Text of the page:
TIME Ideas hosts the world's leading voices, providing commentary and expertise on the most compelling events in news, society, and culture. We welcome outside contributions. To submit a piece, email ideas@time.com.

TIME Innovation

Why Bank Branches Still Matter

The Aspen Institute is an educational and policy studies organization based in Washington, D.C.

These are today's best ideas

1. If you’re old or poor, bank branches still matter.

By Melvin Backman in Quartz

2. Street-by-street health tracking can help you avoid the flu.

By Patrick Kulp in Mashable

3. Is the U.S. Border Patrol above the law?

By Brian Bennett in the Los Angeles Times

4. How an ex-inmate turned entrepreneur helps families of prisoners stay in touch.

By Teodora Zareva in Big Think

5. The brain’s secret link to our immune system could unlock autism, Alzheimers and more.

By Josh Barney at UVA Today

The Aspen Institute is an educational and policy studies organization based in Washington, D.C.

TIME Ideas hosts the world's leading voices, providing commentary and expertise on the most compelling events in news, society, and culture. We welcome outside contributions. To submit a piece, email ideas@time.com.

TIME Brain

Mental and Social Activity Delays the Symptoms of Alzheimer’s

182171167
Rich Seymour—Getty Images

There’s evidence that such activities do little to change the underlying drivers of Alzheimer’s, but doctors say they delay symptoms

Among the many frustrations surrounding an Alzheimer’s diagnosis is the fact that there is little that patients can do to halt or treat the disease. While promising drugs are under development, the only advice physicians give patients is to stay as mentally active as they can — by learning new languages, reading, piquing the brain with puzzles, and maintaining their social life. Such constant stimulation is supposed to keep the healthy parts of the brain as unaffected by the disease for as long as possible. There’s also evidence that a lifetime of such activity can build up so-called reserves, which can compensate for brain functions when Alzheimer’s sets in.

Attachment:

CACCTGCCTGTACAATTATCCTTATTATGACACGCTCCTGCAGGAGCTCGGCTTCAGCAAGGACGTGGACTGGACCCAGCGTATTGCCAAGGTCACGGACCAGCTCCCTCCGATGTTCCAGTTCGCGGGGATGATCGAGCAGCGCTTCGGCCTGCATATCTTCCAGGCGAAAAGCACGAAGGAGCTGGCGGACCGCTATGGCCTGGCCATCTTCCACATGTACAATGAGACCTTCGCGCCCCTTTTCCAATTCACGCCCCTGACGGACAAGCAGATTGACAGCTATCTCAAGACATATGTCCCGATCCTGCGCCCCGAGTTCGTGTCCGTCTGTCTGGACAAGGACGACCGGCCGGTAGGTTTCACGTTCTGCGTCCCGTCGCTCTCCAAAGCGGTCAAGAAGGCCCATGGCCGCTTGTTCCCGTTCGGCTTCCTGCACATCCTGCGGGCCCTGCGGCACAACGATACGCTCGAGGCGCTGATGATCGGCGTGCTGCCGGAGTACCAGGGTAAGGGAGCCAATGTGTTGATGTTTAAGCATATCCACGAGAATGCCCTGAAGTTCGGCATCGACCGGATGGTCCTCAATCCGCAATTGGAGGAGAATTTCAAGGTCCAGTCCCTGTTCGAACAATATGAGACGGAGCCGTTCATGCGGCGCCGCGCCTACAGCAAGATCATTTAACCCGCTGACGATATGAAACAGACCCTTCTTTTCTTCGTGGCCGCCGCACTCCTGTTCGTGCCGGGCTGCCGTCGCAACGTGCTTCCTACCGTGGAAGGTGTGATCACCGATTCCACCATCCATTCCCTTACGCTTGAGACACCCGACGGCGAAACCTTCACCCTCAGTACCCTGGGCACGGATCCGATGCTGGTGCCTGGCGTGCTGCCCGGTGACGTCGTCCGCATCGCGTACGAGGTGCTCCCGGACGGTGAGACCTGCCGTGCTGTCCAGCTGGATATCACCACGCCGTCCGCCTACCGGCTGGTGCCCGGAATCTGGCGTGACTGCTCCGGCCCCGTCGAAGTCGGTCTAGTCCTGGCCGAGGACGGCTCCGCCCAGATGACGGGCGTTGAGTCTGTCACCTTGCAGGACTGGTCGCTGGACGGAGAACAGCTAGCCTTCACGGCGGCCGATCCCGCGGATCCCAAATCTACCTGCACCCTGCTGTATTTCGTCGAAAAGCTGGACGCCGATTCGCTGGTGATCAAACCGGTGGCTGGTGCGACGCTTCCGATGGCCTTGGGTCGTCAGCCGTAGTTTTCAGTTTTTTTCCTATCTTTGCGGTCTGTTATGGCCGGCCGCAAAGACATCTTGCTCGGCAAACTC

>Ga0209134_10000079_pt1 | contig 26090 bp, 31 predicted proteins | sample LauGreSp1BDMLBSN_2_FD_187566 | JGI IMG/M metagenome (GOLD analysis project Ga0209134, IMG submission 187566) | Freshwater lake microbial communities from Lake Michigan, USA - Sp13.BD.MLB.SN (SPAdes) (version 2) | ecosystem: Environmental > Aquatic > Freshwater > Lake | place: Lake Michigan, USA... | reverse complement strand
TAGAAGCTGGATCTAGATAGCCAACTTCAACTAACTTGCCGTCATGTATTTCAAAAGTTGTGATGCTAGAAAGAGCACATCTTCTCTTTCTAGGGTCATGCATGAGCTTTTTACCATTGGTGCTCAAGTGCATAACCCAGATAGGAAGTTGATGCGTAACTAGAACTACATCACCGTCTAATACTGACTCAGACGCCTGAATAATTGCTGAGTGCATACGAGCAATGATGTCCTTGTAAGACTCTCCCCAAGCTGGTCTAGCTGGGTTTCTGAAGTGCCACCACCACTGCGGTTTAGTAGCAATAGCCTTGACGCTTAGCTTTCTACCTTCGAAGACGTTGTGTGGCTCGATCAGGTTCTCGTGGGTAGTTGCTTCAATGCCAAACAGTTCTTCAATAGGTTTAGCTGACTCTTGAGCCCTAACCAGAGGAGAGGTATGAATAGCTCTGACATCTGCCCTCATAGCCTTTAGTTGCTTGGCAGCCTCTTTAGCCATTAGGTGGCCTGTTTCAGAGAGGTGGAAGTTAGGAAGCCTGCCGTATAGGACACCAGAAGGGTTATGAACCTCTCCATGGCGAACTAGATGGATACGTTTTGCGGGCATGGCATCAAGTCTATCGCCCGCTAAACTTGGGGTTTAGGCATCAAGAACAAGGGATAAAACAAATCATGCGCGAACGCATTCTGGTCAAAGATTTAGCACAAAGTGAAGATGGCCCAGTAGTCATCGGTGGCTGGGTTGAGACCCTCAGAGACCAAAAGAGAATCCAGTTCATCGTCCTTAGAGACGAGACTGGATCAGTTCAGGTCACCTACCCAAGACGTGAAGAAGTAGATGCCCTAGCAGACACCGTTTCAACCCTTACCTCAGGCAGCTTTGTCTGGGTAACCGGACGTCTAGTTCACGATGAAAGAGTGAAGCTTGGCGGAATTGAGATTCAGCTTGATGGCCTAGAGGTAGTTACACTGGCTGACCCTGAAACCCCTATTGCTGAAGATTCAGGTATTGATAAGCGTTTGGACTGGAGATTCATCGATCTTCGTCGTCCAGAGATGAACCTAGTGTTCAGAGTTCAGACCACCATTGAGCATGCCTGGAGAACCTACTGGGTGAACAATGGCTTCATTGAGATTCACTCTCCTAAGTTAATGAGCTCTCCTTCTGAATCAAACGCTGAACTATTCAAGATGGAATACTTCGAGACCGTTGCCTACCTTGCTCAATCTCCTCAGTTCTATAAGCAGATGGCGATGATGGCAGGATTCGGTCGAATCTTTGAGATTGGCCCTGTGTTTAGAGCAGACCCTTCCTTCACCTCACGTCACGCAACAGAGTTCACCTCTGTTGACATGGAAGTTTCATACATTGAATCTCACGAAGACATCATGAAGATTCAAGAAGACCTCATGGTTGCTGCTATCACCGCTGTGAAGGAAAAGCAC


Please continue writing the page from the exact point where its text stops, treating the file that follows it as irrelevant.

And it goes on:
In a report published in the journal Neurology, Dr. Keith Johnson from Massachusetts General Hospital and Harvard Medical School and his colleagues reveal that people who report higher levels of intellectual stimulation throughout their lifetimes don’t actually exhibit lower levels of protein plaques and other signs of Alzheimer’s compared to those who don’t. But they also found that staying mentally and socially active can push back the appearance of memory problems and other symptoms of Alzheimer’s.

So while the results don’t show that mental activity can affect the biology of Alzheimer’s in any way, it can have a meaningful impact on symptoms. And that is “huge,” says Dr. David Knopman, professor of neurology at Mayo Clinic College of Medicine, who reviewed the paper and recommended it for publication. “If that resulted in a year or two delay in symptoms across the population, that would be a huge effect.”